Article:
Like many of you, I love picture books. But there is one type of picture book that holds a special place in my heart: the nonfiction picture book. That’s probably because I’m also a lover of history, and many of the authors and illustrators of these books find a way to highlight a piece of history that I knew little about or show it to me in a way that makes me want to know more.
By sharing these nonfiction picture books with students, I hope to pass along that interest in history, that awe of discovery of a moment that they knew little about, and that desire to know more. I’ve found that pairing picture books with primary sources from the topic of the book can be a powerful way to experience the book and connect with history.
Take, for example, Soldier Song: A True Story of the Civil War by Debbie Levy, illustrated by Gilbert Ford, an account of the Battle of Fredericksburg focusing on the role music played for Union and Confederate soldiers. The book’s text and illustration focuses around music and letters home, conveying the many feelings that soldiers had during this battle.
Exploring some of these same accounts of the battle and listening to music that these soldiers listened to can encourage students to explore and connect to the feelings and emotion of the moment.
Analyzing Primary Source Audio
After reading the story, begin by asking students how the soldiers felt during the Battle of Fredericksburg. They may suggest feelings such as scared, homesick, or sad. Follow up with more pointed questions.
- Play Reveille, found in this 1907 recording of Army Bugle Calls. How do you think they felt in the morning after hearing Reveille? How could the music impact how they felt?
- Have students listen to “Peas Upon a Trencher,” a song played to announce breakfast. How does the music impact their feeling of the moment?
- Finally, listen to this version of “Home Sweet Home.” While the lyrics are not exactly the same as shared in Soldier Song, many are. When heard, as the story shares, after the battle, how can this song impact the emotions of the soldiers?
In all cases, as students interpret the music, encourage them to make specific observations about the music to support why they emotionally react to the music or why they think a Civil War soldier may feel a certain way when hearing a song. Students may make observations about tempo or instrument choices. If you have a music teacher in your building, this is a great opportunity to collaborate.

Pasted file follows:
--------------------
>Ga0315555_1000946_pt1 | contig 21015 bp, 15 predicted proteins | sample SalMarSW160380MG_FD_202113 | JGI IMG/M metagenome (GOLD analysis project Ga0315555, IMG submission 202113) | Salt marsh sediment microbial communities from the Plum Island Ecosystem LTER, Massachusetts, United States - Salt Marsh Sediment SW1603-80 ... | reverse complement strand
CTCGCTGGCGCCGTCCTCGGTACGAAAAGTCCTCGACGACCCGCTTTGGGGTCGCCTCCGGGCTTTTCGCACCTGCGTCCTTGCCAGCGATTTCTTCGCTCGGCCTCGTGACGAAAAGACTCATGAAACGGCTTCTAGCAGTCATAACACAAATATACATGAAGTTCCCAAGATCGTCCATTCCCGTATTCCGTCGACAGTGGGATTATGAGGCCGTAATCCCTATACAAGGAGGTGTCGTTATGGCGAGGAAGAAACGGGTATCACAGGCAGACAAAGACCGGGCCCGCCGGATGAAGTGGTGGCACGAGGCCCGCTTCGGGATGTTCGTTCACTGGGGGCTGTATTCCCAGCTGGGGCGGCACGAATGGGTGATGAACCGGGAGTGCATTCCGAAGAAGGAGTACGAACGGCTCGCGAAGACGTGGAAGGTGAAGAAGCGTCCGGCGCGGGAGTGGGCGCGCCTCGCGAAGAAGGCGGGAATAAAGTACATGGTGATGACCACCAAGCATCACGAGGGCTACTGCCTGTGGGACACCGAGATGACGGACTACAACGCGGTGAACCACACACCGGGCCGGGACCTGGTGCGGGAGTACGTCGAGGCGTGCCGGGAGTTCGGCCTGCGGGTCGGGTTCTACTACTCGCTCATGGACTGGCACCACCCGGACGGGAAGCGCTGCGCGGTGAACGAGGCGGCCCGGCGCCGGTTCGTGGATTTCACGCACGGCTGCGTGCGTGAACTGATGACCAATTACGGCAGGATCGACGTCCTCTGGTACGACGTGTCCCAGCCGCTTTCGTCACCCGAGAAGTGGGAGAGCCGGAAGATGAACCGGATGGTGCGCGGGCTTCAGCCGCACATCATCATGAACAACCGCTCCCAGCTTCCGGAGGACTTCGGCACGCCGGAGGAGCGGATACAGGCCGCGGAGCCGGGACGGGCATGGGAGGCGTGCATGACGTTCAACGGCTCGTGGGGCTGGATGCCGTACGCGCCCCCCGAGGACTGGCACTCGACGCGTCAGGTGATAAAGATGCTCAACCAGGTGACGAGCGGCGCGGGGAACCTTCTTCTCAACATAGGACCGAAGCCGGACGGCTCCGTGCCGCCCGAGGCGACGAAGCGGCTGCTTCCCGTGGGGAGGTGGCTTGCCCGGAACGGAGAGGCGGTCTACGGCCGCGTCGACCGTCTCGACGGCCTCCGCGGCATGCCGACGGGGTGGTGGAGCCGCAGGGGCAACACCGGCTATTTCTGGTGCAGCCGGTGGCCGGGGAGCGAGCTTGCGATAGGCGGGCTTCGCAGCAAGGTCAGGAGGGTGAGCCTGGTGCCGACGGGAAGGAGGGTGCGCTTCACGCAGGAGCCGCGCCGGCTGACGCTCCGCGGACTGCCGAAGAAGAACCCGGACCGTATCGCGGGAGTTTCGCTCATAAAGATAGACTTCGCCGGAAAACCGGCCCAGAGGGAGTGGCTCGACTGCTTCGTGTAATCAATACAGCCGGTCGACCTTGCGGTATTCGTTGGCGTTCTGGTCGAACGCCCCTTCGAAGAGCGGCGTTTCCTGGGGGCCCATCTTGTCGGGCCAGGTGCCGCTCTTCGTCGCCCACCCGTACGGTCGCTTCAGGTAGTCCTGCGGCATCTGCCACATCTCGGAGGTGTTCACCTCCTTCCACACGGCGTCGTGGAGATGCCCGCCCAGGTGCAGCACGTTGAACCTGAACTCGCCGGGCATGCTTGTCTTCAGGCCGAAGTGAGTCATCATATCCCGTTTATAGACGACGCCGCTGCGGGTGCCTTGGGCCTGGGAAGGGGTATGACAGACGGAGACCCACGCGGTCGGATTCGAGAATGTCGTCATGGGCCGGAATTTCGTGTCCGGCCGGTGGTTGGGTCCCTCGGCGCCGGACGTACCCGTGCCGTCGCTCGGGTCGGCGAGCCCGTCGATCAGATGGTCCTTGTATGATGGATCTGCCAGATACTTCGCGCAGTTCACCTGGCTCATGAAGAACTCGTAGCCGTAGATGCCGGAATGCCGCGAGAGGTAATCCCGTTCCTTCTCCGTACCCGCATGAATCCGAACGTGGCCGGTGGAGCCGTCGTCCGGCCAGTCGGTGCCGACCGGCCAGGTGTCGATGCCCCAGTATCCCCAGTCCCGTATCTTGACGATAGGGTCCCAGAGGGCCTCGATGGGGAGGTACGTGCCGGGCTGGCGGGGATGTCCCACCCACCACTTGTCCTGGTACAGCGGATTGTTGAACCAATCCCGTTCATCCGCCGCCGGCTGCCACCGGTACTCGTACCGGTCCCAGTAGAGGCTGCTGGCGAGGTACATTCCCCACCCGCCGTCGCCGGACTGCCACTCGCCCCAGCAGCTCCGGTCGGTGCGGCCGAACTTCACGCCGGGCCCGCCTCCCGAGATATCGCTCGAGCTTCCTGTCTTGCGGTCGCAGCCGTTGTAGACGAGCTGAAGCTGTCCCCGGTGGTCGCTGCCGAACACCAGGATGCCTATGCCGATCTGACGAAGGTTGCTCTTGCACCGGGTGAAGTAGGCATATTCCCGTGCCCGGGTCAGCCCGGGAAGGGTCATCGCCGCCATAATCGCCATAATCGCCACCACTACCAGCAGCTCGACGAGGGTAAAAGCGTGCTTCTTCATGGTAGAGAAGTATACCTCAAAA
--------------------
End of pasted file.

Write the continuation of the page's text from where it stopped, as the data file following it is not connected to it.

Analyzing Primary Source Notated Music
Debbie Levy also includes verses to several songs. Looking at the song as a whole may reveal more about how soldiers would react to hearing it. In “God Save the South,” students can make annotations, marking words and phrases that have strong meaning, repeated ideas, or are surprising. While the perspective for the song is obviously from that of a Confederate, identifying perspectives in individual lines may help students better understand the messages in the text.
Analyzing Primary Source Manuscripts
As students identify feelings and emotions they believe soldiers held, they can look for further evidence in actual letters and accounts from Union and Confederate soldiers from the battle. Students can examine the excerpts in Levy’s book to find evidence of these feelings, but examining the full letter may provide even more insight. Union soldier Henry Frank Babcock’s letter home gives additional details about the battle, while Confederate soldier Frank Mixon gives an account of the soldiers’ reaction to song on page 37 of his chronicle of military service. Students can make observations, looking for specific language that shows emotion as well as events that would elicit emotions from the soldiers.
*Note that the content in Civil War letters and accounts may contain graphic descriptions that may not be appropriate for all students.
Soldier Song shows us that Union and Confederate soldiers’ feelings during battles couldn’t be painted with a broad brush. Instead, they had different emotions at different moments. Music played a role in bringing out those feelings and that influence was documented in the letters from soldiers and soldier accounts of the battles. Pairing primary sources with Levy’s book encourages a deeper exploration of those emotions.
*Many of these primary sources were found on the Library of Congress website, LOC.gov, by searching audio recordings, notated music, or manuscripts. A curated collection of primary sources, including related images, for Soldier Song, can be found here.
Author: Tom Bober
Tom Bober is an elementary librarian at RM Captain Elementary in Clayton, Missouri, a former Teacher in Residence at the Library of Congress, and a Digital Public Library of America Community Rep. He has written about the use of primary sources in classrooms in School Library Connection, Social Education magazine, and the Teaching with the Library of Congress blog. Tom also presents at regional and national conferences, runs workshops, and has developed and presented webinars for the Library of Congress and ABC Clio on a variety of strategies and topics for students’ use of primary sources in the classroom.